The lights were low, the room warm and full of people. I closed my eyes while music and voices swirled around me, my heart swelling with emotion. We were back—together at last—singing carols in anticipation of Christmas. We’d just begun one of my favourites. This year, after many months of restrictions and isolation, its words seemed especially poignant.
‘Long lay the world in sin and error pining . . .’
Didn’t that describe the journey we’d been on? Regardless of our viewpoints, we’d all suffered loss and heartache—so much waiting, disconnection and wondering.
‘ . . . Till He appeared and the soul felt its worth.’
This testing had brought for each of us a fresh awareness of our flaws and need of rescue.
‘A thrill of hope, the weary world rejoices . . .’
Goose bumps tingled over my skin as I lifted a silent prayer. Oh, yes, Lord! Our world is weary. We desperately need Your hope.
On through the verses we caroled, our voices rising in measure with our passion, till we neared the crescendo. ‘Fall on your knees . . .’
And there it was again – that tug on my spirit. Every time we sang, ‘Fall on your knees,’ I sensed God’s whisper, Don’t just sing the words. Do what they say. Kneel.
I opened my eyes, scanning the room. People in our church didn’t often kneel. Everyone was caught up in the joy of worshipping together—did I really want to distract them? Wouldn’t they think I was weird?
The pull grew stronger. I breathed deep. Okay, God. I will.
As the words came around again, I lowered myself to the carpet. Closing my eyes once more, I rested my hands on the back of the chair in front of me and continued singing, ‘O night divine, O night when Christ was born.’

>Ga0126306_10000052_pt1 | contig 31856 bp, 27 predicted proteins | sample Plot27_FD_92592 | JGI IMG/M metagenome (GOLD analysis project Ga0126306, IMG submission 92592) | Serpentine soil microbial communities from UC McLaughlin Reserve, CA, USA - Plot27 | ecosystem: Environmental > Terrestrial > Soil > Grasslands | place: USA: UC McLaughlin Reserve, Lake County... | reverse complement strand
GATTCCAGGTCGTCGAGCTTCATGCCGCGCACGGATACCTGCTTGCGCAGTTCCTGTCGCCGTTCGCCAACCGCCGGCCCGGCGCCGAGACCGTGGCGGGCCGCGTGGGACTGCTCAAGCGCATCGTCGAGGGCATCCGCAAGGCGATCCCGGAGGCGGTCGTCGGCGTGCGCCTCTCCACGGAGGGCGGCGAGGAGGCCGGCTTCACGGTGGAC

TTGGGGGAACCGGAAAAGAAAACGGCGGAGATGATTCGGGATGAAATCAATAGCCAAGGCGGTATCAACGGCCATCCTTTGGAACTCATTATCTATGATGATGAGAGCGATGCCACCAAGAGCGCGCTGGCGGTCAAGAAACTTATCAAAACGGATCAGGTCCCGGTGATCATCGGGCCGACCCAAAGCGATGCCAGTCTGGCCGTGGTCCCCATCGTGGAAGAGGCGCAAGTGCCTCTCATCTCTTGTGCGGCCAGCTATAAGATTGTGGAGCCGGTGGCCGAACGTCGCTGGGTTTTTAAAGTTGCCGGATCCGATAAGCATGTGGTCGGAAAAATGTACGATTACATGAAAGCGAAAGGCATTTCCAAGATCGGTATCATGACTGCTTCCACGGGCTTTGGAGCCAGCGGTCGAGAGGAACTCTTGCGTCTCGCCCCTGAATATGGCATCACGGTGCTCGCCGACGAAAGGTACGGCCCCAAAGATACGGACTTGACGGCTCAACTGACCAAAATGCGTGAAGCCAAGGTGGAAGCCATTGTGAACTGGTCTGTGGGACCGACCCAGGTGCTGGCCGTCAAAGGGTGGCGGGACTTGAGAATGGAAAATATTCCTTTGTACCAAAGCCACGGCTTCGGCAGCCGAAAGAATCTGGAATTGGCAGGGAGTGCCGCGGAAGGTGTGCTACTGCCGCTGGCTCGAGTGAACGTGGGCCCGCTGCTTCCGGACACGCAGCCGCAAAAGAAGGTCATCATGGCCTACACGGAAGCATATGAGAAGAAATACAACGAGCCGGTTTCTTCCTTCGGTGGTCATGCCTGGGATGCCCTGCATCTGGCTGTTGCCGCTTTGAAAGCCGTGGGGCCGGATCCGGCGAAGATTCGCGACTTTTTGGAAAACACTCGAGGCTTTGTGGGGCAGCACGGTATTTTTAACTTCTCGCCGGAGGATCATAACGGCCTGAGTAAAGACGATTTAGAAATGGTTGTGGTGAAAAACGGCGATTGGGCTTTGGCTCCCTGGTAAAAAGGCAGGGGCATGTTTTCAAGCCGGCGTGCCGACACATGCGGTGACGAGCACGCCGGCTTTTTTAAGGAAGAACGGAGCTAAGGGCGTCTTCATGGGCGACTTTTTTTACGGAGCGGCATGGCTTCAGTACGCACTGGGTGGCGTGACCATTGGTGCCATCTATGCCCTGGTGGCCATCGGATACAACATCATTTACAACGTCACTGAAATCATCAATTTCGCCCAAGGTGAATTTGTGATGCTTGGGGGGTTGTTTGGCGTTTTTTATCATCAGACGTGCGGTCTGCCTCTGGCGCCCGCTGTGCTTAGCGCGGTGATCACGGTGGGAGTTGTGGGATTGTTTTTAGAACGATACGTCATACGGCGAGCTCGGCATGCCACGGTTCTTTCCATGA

My surroundings seemed to fade and I saw myself in a starlit stable, kneeling on a bed of straw. The scene reminded me of a Christmas card I’d seen many years earlier, where Santa knelt at the foot of a manger, his hat in his hands, head bowed before the sleeping baby. That card made such an impression on me, the image was still vivid in my mind.
This time, though, it wasn’t Santa lowered in reverence. It was me. If I opened my eyes, I knew everything around me would look the same as before. So, I didn’t. God was showing me something and I didn’t want to miss a moment.
From my position on the stable floor, I leaned forward and peered into the manger. There He was—Jesus—tightly wrapped, his head covered with dark hair, his tan face glowing with the sheen of new birth. This object of our worship, Who came to offer hope to a world in crisis, was the Son of God—co-creator of the universe, more powerful than any earthly or spiritual ruler. Yet here He was—a baby?
I knew the story. We all knew the Christmas story. Jesus came as a baby. But on this day, I felt it. It became real to me. And I wept.
Jesus looked exactly like any other newborn. So tiny. So fragile.
This mighty one had given up all His splendour, all His elevation above earthly concerns, to become the most vulnerable of humans. Easily crushed. Completely dependent on others to sustain Him.
How could that be? What love must have compelled Him to be reduced to such a state?
In that moment, something shifted inside me. All the hardships of my year—all the challenges I’d been wrestling with—suddenly looked very small. If Jesus could humble Himself in this way, and later lay down His life to rescue me, how could I offer Him anything less?
I wiped my eyes as the song came to an end and stood once more, my heart at peace.
Lord, I’m yours. Whatever you want, I’m willing. You are worthy. Help me to follow you.
I don’t know what lies ahead for me. I don’t feel any stronger than I did before. But I am comforted. Because I know that whatever comes, Jesus gets it. He’s already walked the hardest of roads—and He knows the way through.
‘In your relationships with one another, have the same mindset as Christ Jesus:
Who, being in very nature God,
did not consider equality with God something to be used to his own advantage;
rather, he made himself nothing
by taking the very nature of a servant,
being made in human likeness.
And being found in appearance as a man,
he humbled himself
by becoming obedient to death—
even death on a cross!’